Economic Geography

Economy of Iceland

According to Numbeo’s cost of living survey, which takes into account the price of around 50 items like accommodation, food, drink, clothing, mobile phone bills, taxi fares, leisure activities, utility, Iceland is the 5th most expensive country in the world.

On Forbes list it is 26th best country for business and 23rd on ease of doing business list (World Bank).

GDP (PPP) 2018 estimate
• Total $18 billion
• Per capita $54,288

GDP (nominal) 2018 estimate
• Total $25 billion
• Per capita $70,332
(Source:wikipedia.org)

As of dec 2017:

GDP Growth: 7.2%
GDP per Capita: $60,000
Trade Balance/GDP: 7.9%
Population: 300,000
Public Debt/GDP: 55%
Unemployment: 3%
Inflation: 1.7%
(Source:forbes.com)

Main industries are: tourism, fishing, wool producing…
Sources of geothermal power provides cheap electricity and heating which reduce cost of manufacturing. Renewable energy from hydroelectric and geothermal power sources provides close to 85% of all the nation’s primary energy and 99.9% of Iceland’s electricity being generated from renewables.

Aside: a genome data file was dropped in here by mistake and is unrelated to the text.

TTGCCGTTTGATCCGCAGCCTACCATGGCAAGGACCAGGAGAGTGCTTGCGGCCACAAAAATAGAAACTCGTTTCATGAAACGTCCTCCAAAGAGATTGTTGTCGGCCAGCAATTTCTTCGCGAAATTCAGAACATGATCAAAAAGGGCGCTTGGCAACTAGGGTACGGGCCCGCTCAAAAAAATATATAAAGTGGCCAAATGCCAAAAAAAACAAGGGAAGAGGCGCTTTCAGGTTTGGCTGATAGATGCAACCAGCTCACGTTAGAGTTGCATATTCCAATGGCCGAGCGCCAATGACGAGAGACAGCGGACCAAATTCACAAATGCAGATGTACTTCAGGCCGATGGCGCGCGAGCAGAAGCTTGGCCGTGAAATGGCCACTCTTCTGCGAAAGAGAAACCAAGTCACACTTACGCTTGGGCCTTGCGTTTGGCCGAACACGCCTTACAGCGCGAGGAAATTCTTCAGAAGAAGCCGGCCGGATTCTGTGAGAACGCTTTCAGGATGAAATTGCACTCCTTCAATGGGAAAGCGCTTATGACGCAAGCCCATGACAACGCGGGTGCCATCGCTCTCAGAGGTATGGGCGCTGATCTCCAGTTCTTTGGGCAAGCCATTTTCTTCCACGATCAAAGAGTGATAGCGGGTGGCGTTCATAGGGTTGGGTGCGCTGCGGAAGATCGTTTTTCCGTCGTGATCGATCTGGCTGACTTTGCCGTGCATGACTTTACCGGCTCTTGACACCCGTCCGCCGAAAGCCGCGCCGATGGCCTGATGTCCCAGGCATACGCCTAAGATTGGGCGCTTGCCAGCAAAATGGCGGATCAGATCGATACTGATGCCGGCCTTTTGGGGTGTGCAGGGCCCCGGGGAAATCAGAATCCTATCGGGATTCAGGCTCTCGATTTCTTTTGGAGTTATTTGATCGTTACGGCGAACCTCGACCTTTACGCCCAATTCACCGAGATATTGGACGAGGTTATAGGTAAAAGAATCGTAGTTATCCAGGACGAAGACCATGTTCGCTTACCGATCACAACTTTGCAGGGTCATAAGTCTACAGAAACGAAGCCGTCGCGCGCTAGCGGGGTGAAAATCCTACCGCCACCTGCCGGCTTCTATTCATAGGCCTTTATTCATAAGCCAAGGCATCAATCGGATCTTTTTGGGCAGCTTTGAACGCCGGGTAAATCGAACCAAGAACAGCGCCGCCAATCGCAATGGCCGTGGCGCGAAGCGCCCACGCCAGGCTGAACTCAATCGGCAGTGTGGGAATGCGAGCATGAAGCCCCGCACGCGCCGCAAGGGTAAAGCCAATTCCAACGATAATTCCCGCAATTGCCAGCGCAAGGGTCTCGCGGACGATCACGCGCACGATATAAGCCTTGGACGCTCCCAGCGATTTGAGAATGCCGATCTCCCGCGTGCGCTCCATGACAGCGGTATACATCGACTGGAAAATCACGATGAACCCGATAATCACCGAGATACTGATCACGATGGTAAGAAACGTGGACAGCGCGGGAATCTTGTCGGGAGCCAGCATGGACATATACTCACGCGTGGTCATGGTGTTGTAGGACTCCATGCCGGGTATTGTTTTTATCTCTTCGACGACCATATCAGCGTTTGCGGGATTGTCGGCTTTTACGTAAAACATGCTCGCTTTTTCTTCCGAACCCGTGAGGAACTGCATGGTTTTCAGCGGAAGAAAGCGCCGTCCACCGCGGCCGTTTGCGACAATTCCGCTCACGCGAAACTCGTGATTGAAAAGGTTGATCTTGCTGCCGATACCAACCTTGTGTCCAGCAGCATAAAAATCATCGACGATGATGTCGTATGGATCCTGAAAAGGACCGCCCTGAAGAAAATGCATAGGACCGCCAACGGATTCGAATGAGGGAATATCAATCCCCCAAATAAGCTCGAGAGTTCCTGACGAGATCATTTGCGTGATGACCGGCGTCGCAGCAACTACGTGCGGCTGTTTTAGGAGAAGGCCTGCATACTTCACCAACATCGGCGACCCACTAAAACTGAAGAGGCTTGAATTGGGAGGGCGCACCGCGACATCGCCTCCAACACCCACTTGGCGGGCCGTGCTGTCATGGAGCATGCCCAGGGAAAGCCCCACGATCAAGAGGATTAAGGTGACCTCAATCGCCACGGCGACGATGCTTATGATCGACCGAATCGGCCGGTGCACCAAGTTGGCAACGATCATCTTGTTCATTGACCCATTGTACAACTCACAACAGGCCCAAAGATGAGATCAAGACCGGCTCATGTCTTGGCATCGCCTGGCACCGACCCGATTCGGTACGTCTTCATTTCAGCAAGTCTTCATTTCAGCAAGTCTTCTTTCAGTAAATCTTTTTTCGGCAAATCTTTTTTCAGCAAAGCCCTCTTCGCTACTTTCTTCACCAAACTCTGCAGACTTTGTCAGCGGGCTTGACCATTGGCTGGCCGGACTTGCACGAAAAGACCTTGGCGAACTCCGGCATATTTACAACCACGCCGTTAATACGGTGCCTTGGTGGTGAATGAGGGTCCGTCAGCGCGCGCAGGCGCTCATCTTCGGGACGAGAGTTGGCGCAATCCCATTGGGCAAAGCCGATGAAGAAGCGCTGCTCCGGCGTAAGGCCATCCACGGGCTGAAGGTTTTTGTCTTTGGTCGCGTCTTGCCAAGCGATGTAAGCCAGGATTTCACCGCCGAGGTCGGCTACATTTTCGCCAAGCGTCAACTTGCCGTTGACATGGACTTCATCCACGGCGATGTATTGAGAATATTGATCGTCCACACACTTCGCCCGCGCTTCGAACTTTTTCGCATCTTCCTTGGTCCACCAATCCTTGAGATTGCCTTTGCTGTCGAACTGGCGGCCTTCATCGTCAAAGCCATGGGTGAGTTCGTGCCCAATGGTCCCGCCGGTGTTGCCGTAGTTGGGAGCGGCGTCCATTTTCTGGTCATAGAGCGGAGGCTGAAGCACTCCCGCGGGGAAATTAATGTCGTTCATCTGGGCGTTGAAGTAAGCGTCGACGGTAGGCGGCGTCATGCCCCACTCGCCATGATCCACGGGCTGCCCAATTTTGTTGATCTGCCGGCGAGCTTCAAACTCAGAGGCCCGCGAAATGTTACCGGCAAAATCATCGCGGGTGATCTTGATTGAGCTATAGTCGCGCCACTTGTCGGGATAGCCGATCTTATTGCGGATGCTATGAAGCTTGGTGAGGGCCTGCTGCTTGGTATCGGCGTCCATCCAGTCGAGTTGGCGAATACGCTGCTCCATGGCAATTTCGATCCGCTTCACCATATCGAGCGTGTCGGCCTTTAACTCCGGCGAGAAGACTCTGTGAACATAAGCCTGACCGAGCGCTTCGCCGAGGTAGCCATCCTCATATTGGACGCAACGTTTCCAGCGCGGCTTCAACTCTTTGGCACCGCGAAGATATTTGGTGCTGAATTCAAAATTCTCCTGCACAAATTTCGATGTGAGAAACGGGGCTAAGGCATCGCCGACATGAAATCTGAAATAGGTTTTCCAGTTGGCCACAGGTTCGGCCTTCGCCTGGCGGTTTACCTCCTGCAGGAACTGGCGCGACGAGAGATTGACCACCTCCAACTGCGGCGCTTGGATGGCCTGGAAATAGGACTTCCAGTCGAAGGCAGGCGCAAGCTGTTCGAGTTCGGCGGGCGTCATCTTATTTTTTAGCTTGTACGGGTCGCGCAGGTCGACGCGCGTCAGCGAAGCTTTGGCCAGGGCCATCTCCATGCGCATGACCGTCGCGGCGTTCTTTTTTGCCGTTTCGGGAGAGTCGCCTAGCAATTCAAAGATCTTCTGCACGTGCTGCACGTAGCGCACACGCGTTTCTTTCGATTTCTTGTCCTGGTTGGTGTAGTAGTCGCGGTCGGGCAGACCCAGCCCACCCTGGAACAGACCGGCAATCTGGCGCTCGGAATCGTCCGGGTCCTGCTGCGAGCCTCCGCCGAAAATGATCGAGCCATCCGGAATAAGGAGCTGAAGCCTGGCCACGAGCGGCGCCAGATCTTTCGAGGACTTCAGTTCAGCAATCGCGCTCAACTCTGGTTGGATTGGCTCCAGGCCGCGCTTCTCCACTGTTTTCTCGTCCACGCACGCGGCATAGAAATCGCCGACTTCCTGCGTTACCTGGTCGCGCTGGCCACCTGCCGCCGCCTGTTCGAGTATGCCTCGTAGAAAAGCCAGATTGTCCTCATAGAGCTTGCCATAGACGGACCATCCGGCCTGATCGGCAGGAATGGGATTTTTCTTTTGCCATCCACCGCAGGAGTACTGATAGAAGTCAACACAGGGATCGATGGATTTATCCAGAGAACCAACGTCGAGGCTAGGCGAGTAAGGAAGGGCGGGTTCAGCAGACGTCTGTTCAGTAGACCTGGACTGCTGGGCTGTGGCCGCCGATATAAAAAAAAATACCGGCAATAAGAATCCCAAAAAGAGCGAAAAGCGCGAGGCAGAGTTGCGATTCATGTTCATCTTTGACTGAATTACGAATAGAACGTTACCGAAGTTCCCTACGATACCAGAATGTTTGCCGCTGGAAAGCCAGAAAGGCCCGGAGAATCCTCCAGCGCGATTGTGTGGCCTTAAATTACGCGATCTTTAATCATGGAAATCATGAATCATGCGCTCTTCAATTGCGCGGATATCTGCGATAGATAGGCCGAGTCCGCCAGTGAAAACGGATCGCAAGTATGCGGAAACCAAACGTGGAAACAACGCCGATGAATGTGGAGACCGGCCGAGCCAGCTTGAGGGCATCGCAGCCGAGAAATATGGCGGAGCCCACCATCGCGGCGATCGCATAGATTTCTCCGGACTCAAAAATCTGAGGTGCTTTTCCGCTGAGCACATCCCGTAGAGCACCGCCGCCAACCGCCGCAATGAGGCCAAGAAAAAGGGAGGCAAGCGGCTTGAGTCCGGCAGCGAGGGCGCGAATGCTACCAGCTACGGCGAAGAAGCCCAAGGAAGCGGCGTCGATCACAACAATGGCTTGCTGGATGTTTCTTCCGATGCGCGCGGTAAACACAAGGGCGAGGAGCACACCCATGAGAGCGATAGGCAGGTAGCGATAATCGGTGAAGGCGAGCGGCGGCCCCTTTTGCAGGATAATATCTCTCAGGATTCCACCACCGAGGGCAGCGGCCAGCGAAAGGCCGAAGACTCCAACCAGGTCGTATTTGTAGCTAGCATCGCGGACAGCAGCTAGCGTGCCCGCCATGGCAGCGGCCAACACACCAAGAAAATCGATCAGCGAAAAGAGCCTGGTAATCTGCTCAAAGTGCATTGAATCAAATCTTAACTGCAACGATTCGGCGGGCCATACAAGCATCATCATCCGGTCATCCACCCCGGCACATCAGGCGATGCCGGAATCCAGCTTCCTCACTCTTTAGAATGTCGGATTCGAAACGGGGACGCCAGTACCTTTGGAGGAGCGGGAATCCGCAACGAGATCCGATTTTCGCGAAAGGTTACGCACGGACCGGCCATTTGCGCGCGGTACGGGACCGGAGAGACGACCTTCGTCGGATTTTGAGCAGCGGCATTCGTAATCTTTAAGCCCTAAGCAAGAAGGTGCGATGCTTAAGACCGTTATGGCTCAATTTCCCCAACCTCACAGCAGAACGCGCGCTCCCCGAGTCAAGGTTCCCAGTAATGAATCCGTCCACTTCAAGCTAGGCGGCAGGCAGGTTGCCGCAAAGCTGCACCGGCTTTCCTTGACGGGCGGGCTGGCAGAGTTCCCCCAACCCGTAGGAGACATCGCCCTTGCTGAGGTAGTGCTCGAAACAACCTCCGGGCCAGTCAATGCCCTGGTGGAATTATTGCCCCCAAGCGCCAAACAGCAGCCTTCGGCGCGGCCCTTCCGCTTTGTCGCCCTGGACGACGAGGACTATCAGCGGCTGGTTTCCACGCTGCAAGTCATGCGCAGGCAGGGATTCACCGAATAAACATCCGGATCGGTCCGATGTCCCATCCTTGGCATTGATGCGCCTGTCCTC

Establishing limited company costs approximately 130.500,00 isk and minimum capital is 500.000,00 isk. Corporate income tax is 20%. Income tax is high, but it provides amazing social security, free education and other public services so most citizens are happy to pay it. Each employee has a personal tax credit of 53,895 ISK per month which is deducted from calculated taxes. Unused credit may be transferred to one’s spouse. It is 36,94 % for income between ISK 0 – 893.713 pr. month, 46,24 % for income exceeding ISK 893.714 pr. month. If annual income is below ISK 1.750.782 no income or municipal income tax is to be paid. Mandatory employee pension insurance is 4% of gross income (employer provides a minimum of 8%) and another 4% of total income may be deducted for private pension insurance (then employer is obliged to pay additional 2% premium for the benefit of the eployees).